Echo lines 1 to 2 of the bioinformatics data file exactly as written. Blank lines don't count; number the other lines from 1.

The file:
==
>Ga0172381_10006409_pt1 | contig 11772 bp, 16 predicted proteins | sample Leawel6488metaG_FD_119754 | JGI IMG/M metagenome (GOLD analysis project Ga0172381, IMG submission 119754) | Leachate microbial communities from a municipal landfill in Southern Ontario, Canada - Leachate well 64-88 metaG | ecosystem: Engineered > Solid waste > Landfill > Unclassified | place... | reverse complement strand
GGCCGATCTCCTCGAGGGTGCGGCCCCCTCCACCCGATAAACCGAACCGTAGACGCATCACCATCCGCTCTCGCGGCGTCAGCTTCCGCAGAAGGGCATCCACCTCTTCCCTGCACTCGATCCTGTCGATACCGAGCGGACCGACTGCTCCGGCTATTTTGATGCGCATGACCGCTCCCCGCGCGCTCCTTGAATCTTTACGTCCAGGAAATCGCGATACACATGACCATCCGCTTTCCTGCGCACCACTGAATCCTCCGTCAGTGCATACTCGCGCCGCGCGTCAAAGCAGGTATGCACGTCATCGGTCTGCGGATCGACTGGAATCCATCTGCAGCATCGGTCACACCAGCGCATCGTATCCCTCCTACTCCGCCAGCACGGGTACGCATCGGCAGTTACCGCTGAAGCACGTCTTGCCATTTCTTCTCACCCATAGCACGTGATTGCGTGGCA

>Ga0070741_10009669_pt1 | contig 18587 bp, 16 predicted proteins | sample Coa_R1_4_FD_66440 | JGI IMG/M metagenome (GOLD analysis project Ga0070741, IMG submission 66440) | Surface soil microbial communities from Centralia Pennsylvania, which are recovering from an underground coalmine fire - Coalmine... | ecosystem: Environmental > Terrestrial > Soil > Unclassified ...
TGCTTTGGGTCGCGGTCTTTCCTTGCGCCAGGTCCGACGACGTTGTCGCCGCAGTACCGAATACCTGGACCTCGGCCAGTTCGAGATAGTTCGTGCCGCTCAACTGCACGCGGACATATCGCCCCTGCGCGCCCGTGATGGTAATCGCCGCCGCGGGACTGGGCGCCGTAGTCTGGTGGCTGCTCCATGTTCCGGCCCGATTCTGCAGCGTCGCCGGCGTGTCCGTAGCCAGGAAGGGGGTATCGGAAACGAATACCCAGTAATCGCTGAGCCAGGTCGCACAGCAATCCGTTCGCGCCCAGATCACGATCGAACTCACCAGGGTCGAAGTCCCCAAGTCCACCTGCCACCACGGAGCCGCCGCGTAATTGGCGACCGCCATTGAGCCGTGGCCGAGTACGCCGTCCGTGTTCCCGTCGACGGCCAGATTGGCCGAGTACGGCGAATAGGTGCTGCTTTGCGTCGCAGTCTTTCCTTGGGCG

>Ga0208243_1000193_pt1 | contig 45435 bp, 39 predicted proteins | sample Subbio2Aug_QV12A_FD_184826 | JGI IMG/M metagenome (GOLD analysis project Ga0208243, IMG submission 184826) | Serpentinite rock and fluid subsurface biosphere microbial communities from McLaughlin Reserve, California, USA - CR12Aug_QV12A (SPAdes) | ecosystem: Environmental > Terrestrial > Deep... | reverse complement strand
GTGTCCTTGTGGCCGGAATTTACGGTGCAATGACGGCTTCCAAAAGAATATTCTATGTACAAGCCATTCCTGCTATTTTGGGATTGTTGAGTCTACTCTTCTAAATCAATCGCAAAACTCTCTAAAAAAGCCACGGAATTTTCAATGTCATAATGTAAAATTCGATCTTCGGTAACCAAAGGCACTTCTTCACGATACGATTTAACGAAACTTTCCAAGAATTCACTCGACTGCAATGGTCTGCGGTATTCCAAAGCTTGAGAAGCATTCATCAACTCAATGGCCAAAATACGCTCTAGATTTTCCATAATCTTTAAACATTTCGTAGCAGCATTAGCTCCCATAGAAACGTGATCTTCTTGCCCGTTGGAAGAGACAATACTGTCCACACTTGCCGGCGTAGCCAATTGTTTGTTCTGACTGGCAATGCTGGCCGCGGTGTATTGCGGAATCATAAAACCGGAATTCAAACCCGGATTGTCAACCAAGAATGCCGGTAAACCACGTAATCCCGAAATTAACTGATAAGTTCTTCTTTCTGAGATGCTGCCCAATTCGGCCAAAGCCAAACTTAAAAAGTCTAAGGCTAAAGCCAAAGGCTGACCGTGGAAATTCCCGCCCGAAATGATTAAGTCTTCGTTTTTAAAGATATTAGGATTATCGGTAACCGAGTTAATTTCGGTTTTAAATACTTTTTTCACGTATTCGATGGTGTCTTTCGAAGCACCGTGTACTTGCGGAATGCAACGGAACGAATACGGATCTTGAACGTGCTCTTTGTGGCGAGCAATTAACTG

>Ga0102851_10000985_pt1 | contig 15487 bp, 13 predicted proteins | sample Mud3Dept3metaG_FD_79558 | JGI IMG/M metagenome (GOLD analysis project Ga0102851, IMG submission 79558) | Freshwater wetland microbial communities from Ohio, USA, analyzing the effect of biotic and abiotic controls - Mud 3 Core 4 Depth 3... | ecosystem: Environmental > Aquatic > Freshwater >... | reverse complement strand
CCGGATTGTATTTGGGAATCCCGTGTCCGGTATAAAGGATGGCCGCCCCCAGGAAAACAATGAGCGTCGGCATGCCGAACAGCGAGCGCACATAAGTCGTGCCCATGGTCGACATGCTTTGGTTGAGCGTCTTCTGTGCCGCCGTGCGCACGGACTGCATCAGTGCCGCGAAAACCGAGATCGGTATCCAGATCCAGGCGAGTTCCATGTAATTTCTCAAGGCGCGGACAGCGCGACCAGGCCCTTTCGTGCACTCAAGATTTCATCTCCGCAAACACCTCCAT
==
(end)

>Ga0172381_10006409_pt1 | contig 11772 bp, 16 predicted proteins | sample Leawel6488metaG_FD_119754 | JGI IMG/M metagenome (GOLD analysis project Ga0172381, IMG submission 119754) | Leachate microbial communities from a municipal landfill in Southern Ontario, Canada - Leachate well 64-88 metaG | ecosystem: Engineered > Solid waste > Landfill > Unclassified | place... | reverse complement strand
GGCCGATCTCCTCGAGGGTGCGGCCCCCTCCACCCGATAAACCGAACCGTAGACGCATCACCATCCGCTCTCGCGGCGTCAGCTTCCGCAGAAGGGCATCCACCTCTTCCCTGCACTCGATCCTGTCGATACCGAGCGGACCGACTGCTCCGGCTATTTTGATGCGCATGACCGCTCCCCGCGCGCTCCTTGAATCTTTACGTCCAGGAAATCGCGATACACATGACCATCCGCTTTCCTGCGCACCACTGAATCCTCCGTCAGTGCATACTCGCGCCGCGCGTCAAAGCAGGTATGCACGTCATCGGTCTGCGGATCGACTGGAATCCATCTGCAGCATCGGTCACACCAGCGCATCGTATCCCTCCTACTCCGCCAGCACGGGTACGCATCGGCAGTTACCGCTGAAGCACGTCTTGCCATTTCTTCTCACCCATAGCACGTGATTGCGTGGCA